Phnom Penh Extends Night Curfew as Covid-19 Cases Mount

3 min read
An edjai in Phnom Penh on April 13, 2021. (Mech Dara/VOD)
[responsivevoice_button voice="US English Female"]

Phnom Penh extended a night curfew mandate by two additional weeks, preventing all non-essential movements from 8 p.m. to 5 a.m., as the city grapples with a growing number of active Covid-19 cases.

City Hall’s night curfew, brought in two weeks ago, was scheduled to end on Thursday. A new directive issued by Phnom Penh governor Khuong Sreng on Tuesday extended the curfew to April 28 and maintains the existing restrictions.

Phnom Penh has seen a wave of Covid-19 cases, especially at a garment factory in Meanchey district and across various markets in the city, including O’Russei Market.

The new directive continues the ban on late night movements and also places restrictions on gatherings at home that involve dinner or drinking. Members of a household are allowed to gather or for a funeral, and movements are allowed in exceptional cases such as for medical emergencies or to get tested.

The governor last week separately banned the sale of liquor in the city and prohibited restaurants and cafes from accepting diners, allowing only takeaway and delivery services. Essential services can continue unhindered. There is also a national ban in place on travel between the provinces.

Ny Thy, a 51-year-old waste picker, who are also called edjai, said she hasn’t been stopped from going out to collect recyclable materials, like cans, at night, but the amount of waste has decreased.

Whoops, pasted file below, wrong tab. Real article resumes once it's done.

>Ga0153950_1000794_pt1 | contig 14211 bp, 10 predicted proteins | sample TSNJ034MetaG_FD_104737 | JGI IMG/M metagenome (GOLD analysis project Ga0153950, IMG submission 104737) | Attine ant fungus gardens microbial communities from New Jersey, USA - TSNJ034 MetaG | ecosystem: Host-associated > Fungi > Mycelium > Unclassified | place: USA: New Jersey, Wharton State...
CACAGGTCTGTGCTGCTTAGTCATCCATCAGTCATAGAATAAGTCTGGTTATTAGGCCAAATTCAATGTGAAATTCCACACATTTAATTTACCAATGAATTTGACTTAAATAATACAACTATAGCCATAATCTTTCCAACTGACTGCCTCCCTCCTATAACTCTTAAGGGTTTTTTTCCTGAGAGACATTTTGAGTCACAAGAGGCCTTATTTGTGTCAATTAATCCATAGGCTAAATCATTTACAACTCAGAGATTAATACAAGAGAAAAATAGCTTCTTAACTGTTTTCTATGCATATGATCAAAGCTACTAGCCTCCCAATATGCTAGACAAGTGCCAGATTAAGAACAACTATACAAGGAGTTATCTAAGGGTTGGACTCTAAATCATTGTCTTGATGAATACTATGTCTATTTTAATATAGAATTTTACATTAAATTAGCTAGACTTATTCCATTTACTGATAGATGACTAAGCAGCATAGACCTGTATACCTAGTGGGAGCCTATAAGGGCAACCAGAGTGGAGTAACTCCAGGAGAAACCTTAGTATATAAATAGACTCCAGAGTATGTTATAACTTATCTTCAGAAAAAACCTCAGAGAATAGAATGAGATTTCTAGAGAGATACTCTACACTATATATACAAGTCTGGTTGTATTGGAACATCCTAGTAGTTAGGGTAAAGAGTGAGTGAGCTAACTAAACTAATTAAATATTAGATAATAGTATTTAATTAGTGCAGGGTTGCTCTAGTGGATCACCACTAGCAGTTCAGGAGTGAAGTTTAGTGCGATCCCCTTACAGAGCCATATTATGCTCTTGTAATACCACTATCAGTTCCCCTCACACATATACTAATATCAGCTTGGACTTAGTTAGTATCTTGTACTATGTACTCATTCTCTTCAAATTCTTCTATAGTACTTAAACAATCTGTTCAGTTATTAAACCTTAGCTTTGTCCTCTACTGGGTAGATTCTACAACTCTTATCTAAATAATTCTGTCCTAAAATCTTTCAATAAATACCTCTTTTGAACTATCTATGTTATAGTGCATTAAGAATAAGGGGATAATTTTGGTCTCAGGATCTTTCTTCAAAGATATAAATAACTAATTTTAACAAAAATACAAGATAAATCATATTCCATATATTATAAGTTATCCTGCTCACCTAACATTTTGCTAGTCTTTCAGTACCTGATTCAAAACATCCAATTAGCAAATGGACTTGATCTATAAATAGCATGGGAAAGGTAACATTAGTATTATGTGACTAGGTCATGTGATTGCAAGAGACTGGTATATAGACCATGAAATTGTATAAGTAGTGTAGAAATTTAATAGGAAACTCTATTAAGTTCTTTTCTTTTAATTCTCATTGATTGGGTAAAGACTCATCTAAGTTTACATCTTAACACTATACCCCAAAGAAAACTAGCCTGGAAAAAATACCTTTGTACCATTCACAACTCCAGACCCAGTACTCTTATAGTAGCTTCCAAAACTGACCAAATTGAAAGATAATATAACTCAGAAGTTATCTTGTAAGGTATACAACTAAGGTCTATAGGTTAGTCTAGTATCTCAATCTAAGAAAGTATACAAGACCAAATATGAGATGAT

“I have to keep collecting [waste] even though I am concerned about getting infected because we are a poor family and if we do not collect how can we get our food and support our livelihood?” Thy said.

She said the streets were very quiet at night now. She used to get a lot of waste from restaurants after they finished their service, but with the new restrictions she is collecting only a few kilograms each night.

But looking at the waste, she could see that households were still keeping up their alcohol consumption despite the ban on sales.

“People are continuing to drink with their families,” Thy said, adding that she was taking health precautions to not get infected.

Mean Thy, a ride-share tuk-tuk driver, said he had still been allowed to sleep along the streets in his vehicle at night.

But he had seen a reduction in customers since the government’s Covid-19 restrictions were announced, he said.

“Today, I had only one client and that will pay for my meal. People are very scared,” he said.

He said tuk-tuk drivers, market vendors and other small businesses were feeling the pinch of the government’s work-from-home recommendation, village-level lockdowns and curfew.

Chok, a fried banana seller, said he was worried about not being able to see his family, who are living in Kandal’s Koh Thom district. More than a hundred people have tested positive in Koh Thom at casinos along the border with Vietnam.

“It is difficult when a husband cannot go to meet his wife and children. If someone gets sick like my mother and I want to visit her, they will not allow me to visit her — it is difficult.”

The Health Ministry reported 181 cases on Tuesday, 178 of which are from the “February 20 event.” Phnom Penh again recorded the most cases across the country, with 140 new infections detected as of Tuesday morning.

VOD. No part of this article may be reproduced in print, electronically, broadcast, rewritten or redistributed without written permission. VOD is not responsible for any infringement in all forms. The perpetrator may be subject to legal action under Cambodian laws and related laws.